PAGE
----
14:21 GMT28 February 2021
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    The club owners regard the ruling as unfair and unreasonable, and claim that being non-Danish yields certain benefits in some situations. The case has been closely followed by Denmark's entire restaurant industry in anticipation of legal changes.

    The Odense-based nightclub Nunchi, formerly known as The Gym as well as Café Kræz, which both have the same owners, have been fined for discrimination after allegedly not letting two customers in because of their skin color, Danish Radio reported.

    The court ruled that the club's decision to deny entry to an ethnic Somali and an ethnic Sri Lankan was racially motivated. The club owners, on the other hand, claimed that at least one of the men was inebriated.

    "We do not think it is fair or reasonable. We are frustrated, shocked and deeply saddened," club owner Leonardo Rebaz said.

    Rebaz firmly rejected the idea that his club discriminates against guests because of their skin color, eye color, nationality or gender. "As long as there are happy and appropriately-dressed guests, there is no reason for us to reject people. All people's money is good enough for us," he elaborated.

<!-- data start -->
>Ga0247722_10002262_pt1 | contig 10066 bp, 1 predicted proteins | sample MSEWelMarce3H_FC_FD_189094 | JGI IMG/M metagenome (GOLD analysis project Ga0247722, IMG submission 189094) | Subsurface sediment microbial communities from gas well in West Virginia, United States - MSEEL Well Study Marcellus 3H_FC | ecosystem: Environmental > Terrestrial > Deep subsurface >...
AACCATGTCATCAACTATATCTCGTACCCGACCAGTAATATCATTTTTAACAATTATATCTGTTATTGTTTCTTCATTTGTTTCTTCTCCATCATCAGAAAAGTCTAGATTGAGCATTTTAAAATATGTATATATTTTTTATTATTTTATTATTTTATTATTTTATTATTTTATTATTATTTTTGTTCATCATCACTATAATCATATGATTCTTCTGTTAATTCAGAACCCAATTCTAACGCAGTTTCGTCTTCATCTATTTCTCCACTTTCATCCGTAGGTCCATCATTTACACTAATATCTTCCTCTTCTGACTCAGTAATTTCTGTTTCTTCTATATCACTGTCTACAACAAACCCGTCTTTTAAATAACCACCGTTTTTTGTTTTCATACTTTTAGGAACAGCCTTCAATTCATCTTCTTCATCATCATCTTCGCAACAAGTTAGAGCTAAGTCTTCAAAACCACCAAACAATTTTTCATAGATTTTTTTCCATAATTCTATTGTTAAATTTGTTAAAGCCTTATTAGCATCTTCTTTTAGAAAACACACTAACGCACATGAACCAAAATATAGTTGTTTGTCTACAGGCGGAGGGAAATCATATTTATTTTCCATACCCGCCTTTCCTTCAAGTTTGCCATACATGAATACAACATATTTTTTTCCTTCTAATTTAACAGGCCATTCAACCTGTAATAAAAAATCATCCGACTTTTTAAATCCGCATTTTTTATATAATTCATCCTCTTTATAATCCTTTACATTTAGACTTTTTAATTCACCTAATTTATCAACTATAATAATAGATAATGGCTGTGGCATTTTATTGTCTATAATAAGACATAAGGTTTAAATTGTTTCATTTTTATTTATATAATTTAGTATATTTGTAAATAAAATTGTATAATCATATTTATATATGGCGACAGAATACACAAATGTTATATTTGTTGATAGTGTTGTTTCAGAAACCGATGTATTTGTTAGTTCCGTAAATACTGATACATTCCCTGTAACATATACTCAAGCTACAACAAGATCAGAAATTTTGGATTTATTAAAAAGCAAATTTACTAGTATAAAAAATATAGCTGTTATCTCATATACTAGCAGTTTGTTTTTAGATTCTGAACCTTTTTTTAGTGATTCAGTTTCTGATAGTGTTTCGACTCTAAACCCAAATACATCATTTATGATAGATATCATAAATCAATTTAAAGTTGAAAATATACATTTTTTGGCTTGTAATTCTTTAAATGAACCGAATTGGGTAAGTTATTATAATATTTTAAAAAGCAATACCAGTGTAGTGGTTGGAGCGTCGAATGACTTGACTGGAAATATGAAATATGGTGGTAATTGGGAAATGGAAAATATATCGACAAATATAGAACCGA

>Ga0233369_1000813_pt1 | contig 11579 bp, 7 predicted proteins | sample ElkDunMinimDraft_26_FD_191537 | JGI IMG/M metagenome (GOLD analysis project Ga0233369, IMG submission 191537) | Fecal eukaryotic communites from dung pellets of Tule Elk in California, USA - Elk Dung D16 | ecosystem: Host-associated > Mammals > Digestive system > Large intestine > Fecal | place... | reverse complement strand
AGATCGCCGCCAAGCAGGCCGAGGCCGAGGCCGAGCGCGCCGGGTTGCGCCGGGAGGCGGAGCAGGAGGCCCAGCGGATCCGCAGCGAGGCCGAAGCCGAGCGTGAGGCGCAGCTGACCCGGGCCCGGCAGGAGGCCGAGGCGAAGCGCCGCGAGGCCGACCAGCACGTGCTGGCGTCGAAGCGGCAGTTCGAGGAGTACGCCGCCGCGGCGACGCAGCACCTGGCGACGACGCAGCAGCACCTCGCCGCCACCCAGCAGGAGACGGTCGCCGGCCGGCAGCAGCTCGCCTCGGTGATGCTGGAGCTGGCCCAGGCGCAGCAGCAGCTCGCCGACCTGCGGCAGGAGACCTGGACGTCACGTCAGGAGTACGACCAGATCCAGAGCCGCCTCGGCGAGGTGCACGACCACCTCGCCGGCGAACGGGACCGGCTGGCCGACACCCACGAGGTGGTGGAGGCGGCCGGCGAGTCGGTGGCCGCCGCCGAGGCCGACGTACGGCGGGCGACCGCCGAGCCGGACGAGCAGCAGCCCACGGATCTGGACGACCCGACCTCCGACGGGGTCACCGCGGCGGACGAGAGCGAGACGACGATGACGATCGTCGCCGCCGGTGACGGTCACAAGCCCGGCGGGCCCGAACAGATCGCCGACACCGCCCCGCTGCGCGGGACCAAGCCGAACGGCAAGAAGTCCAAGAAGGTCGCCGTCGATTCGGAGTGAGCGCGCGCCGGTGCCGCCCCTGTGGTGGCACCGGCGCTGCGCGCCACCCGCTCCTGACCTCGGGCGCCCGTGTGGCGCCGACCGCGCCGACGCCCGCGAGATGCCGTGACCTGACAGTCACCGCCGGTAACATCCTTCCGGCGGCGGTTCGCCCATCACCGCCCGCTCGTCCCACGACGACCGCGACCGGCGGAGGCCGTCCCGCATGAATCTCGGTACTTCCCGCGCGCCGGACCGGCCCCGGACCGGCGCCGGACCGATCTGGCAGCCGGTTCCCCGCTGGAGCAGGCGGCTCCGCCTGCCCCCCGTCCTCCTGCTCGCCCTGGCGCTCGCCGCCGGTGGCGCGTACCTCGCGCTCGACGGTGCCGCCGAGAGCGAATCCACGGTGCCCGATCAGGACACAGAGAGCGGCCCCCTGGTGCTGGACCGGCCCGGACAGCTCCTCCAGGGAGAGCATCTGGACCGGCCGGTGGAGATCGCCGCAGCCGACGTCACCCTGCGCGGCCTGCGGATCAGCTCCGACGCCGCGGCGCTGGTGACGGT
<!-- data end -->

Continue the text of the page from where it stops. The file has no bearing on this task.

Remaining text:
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    "It's sad that we are heading in a direction where it's almost advantageous to be non-Danish. A 'Rasmus' [typical Danish name] cannot claim 'They didn't let me in, because I'm Danish.' These boys, though, can always say 'They didn't let me in, because I'm dark-skinned,'" Rebaz said, explaining his frustration.

    The case has been closely followed by Denmark's entertainment industry. According to the trade organization Horesta, this case will affect the entire industry including restaurants, bars and nightclubs.

    "It is clearly a landmark ruling that will guide many other restaurants in this area," Horesta business lawyer Kåre Friis Petersen said.

    Camilla Michaelsen, the lawyer of the two men, suggested that the case will be of major importance, as it marks the first time ever when a national court has decided on the subject of discrimination.

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    Allan Stohn, the lawyer of the two venues, said that they are considering bringing the case to the Supreme Court, as it is of crucial significance.

    "Discos must take the verdict seriously and improve themselves at providing documentation when they are in a situation when they reject guests. For example, using logbooks or perhaps camera surveillance, possibly cameras mounted on the doormen to film the situations," Allan Stohn explained.

    Looking forward as a nightclub owner, Rebaz suggested making more use of audio and video surveillance material when explaining why club-goers from ethnic minorities are rejected.


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    racial discrimination, Discrimination, Scandinavia, Denmark
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